The Legal Examiner Affiliate Network The Legal Examiner The Legal Examiner The Legal Examiner search feed instagram google-plus avvo phone envelope checkmark mail-reply spinner error close
Skip to main content
Salute of a Vietnam war veteran
Grewal Law, PLLC
(855) 610-0503

Since 1950 military personnel have been barred from seeking compensation for injuries sustained due to medical malpractice since the United States Supreme Court issued its landmark decision in Feres v. United States[1] and created what has been known as the Feres Doctrine. Thanks to a new law passed by Congress, service members or their representatives can now file claims for personal injury or death caused by a military health care provider in certain medical facilities beginning on July 19, 2021.

The new claims process is in addition to the compensation provided under the military’s compensation system, which also covers combat injuries, training mishaps, motor vehicle accidents, or other deaths or disabilities in the line of duty, according to the Federal Register notice. Further, this new claim process is a last resort for those who have suffered malpractice and claims are payable only if they can’t be settled or paid under any other law.

The new rules set a strict deadline to make a claim. Service members must present their claim to the Department of Defense (DoD) within two years of when the alleged malpractice occurred.

To be considered, medical malpractice claims must be for injuries that were “incident to service.” For active-duty service members, this requires a showing that the injury or illness was caused by the medical care received at a military treatment facility from a Department of Defense health care provider. For reservists, the rules are a little stricter and require that the injury or death occurred while the member was in a federal duty status.

To receive compensation, a claimant must prove, by a preponderance of the evidence that the military health care provider on duty “had a professional duty to the patient involved and by act or omission breached that duty in a manger that proximately caused the harm.”

Whether a claimant receives compensation will be determined by the DoD and not through a jury trial like traditional lawsuit. Unlike traditional lawsuits, there no discovery process. Consequently, it is critical to submit proper supporting documentation with a claim, including an affidavit from a physician who has reviewed pertinent records and in his or her opinion there is merit to the claim.

Given the procedural obstacles and complex nature of medical malpractice claims, an experienced medical malpractice attorney will provide service members with the best chance of receiving compensation. If you or a loved one may have been injured as a result of medical malpractice by a military health care provider, contact the Grewal Law team for a free consultation.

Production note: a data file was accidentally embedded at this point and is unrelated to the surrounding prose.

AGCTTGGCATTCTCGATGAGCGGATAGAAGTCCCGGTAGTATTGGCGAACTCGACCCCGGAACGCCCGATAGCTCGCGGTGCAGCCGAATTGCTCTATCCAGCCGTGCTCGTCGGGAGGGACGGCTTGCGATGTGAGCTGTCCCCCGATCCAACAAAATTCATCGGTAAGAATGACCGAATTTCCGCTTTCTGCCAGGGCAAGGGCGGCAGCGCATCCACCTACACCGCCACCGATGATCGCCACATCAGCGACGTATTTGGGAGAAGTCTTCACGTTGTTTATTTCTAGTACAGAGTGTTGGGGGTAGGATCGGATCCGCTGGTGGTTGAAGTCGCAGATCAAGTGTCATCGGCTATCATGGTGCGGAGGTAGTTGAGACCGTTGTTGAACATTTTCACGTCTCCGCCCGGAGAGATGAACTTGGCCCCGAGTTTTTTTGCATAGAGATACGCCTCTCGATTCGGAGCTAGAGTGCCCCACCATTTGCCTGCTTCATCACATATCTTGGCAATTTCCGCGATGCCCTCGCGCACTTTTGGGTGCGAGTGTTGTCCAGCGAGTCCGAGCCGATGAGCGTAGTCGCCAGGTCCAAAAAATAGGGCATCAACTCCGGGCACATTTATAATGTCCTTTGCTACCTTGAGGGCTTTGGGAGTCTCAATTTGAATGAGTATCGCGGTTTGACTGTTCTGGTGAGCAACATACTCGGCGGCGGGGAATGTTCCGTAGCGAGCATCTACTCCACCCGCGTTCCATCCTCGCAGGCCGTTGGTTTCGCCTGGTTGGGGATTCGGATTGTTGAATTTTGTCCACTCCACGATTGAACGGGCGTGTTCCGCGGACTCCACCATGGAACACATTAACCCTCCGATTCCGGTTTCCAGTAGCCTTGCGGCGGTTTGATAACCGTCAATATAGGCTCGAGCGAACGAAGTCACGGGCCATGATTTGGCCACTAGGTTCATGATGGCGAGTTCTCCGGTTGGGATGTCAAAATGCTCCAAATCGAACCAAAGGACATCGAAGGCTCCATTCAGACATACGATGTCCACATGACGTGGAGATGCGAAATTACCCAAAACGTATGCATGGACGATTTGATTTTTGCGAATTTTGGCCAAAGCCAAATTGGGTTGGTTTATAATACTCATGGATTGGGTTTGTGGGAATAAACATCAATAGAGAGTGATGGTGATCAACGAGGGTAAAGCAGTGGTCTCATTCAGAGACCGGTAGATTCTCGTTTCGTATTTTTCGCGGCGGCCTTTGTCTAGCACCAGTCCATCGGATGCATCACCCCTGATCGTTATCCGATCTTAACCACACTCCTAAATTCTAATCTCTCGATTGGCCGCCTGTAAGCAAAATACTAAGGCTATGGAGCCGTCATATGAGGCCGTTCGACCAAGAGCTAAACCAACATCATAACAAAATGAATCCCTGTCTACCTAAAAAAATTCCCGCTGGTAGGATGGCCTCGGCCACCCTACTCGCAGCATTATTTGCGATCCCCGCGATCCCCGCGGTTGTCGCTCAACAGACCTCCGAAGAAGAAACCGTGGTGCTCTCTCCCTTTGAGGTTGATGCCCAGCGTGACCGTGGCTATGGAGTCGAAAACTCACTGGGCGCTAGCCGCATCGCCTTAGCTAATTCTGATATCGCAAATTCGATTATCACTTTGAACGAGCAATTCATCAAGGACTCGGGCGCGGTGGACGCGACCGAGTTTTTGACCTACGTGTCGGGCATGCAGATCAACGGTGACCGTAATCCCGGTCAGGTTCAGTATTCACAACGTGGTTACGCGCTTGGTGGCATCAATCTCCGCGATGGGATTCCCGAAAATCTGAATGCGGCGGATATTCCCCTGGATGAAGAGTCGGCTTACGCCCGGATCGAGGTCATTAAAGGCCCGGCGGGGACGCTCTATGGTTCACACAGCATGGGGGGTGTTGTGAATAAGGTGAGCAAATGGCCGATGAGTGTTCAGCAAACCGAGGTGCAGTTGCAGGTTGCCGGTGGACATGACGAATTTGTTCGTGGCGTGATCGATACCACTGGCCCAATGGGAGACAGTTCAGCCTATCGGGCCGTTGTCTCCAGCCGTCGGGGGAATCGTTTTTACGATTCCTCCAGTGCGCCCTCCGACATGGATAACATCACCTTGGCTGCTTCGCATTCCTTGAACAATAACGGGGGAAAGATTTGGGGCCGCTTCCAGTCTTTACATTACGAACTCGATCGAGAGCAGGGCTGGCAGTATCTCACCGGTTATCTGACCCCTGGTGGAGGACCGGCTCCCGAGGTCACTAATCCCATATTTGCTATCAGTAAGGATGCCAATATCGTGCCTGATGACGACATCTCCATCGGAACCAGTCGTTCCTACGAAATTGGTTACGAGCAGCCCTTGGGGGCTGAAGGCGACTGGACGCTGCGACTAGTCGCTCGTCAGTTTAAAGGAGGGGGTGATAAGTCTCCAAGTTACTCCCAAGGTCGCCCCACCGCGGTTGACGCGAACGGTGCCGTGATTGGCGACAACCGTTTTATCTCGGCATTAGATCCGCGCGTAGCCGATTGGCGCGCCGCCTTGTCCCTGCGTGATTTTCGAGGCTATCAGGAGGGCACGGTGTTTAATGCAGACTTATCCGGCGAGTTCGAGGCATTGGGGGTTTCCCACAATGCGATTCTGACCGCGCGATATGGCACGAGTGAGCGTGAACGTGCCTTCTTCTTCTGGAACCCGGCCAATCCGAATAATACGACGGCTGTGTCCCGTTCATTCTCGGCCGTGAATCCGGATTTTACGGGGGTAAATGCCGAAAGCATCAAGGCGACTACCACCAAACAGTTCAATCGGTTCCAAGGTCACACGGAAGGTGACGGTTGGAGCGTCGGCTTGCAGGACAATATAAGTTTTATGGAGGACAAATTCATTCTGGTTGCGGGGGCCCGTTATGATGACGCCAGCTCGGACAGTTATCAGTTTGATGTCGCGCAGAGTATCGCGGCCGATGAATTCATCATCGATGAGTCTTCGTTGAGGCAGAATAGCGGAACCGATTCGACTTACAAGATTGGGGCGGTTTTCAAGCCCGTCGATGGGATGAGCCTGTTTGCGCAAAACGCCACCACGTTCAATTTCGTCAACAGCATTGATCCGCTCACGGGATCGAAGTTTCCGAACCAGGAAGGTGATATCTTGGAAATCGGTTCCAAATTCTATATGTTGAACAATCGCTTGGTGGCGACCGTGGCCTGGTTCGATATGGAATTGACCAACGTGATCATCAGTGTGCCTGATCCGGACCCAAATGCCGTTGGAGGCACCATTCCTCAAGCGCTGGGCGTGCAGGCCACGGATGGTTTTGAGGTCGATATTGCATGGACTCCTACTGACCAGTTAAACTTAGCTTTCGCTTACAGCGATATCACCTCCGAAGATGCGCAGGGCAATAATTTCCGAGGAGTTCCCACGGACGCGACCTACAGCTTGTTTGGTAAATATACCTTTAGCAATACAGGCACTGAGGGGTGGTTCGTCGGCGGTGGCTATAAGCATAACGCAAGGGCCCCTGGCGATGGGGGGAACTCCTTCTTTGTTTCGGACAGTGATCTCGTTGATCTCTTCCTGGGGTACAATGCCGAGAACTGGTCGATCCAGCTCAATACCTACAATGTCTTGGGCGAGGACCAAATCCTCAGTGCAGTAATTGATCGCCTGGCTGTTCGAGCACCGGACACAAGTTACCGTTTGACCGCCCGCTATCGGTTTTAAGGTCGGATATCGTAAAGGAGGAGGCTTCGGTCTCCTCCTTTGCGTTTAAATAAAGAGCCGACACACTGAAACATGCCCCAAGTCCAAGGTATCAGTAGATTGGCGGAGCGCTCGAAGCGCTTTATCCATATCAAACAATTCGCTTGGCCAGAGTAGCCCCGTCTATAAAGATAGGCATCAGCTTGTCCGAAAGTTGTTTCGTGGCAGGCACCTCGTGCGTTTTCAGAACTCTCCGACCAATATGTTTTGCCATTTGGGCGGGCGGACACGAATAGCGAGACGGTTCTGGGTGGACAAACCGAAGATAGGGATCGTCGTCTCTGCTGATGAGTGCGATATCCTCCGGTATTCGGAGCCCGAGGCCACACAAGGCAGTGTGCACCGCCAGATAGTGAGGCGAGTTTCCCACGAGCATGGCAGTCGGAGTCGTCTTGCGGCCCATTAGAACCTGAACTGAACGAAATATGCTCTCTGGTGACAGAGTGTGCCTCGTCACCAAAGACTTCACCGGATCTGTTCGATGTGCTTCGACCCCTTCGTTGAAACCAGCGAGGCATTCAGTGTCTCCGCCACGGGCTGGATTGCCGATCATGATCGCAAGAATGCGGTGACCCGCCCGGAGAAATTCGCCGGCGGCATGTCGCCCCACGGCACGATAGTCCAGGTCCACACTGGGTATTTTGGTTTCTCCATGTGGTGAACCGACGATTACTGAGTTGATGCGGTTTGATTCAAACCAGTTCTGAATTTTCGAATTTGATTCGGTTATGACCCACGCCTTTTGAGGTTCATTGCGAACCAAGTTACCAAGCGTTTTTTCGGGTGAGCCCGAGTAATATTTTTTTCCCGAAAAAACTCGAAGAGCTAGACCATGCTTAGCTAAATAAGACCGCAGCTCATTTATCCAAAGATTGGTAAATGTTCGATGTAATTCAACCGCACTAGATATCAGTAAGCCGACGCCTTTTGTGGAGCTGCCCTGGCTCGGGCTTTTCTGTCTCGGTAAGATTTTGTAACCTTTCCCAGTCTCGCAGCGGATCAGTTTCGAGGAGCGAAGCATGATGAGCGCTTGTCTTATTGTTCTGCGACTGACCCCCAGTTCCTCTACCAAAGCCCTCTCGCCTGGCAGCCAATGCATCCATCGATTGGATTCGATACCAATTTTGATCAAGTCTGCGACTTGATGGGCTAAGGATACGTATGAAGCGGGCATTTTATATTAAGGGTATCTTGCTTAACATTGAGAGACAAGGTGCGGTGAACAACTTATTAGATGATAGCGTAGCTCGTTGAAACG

[1] Feres v. United States, 340 U.S. 135 (1950)

One Comment

  1. Gravatar for Jeffrey Ziegler
    Jeffrey Ziegler

    Every time I see a post on the Feres Doctrine, it makes the hairs on the back of my neck stand up. I should know because I have been down that same road too already. I even went to federal court in attempt to defend my case. Be aware that Feres also protects the US military from legal malpractice by its own incompetent - and many times unethical - military lawyers.

    While I was on active duty with the US Army, I was threatened by a US Army lawyer named Captain Matthew Fitzgerald to do something which was contrary to the US Army legal regulations (which I did not know at the time but he did). Fitzgerald’s motive was to tout this as his first accomplishment on his annual performance report of which I later got a copy. This threat resulted in my losing over $50,000 of my personal funds.

    When I asked the top lawyer (then Lieutenant General Dana Chipman) for assistance, the first thing they did was appoint Fitzgerald’s previous boss and a very obvious friend to “investigate.” Since there was no wrongdoing found as a result of this faux investigation but specifics were protected by the Privacy Act , I filed the same complaint with Fitzgerald’s Oregon State Bar which is NOT PROTECTED under privacy laws. Evidence showed that Fitzgerald lied no less than 10 times to his Oregon State Bar. Lying to your licensing state bar is grounds for permanent disbarment. The state bar clearly acknowledged that the US Army lawyers were wrongfully "protecting" Fitzgerald and if they were not, the state bar would take action.

    I then sued in federal court. It was all thrown out of federal court due to Feres although I had a slam-dunk case with all evidence in my favor. In fact, I was never even able to get into court and present my case. The judge simply had his law clerks cut-and-paste a previous reply to a previous case. Just to add insult to my financial injury, Fitzgerald since got promoted TWICE as an Army lawyer. Feres was NEVER designed 60 years ago as this kind of "protection." Today it protects against everything to include corruption, misdeeds, and even cover-ups by US Army lawyers wearing stars on their shoulders.

    Fitzgerald became a prosecutor and sent people to Fort Leavenworth prison for violations LESS than what he is clearly guilty. Lying to the feds is a crime punishable by prison. You don't believe that? Look at what happened with what Robert Mueller has done in 2018 and 2019.

    Go to the link https://www.facebook.com/people/Feres-Doctrine/100011369043077 and you will see it all. Thank you.

Comments for this article are closed, but you may still contact the author privately.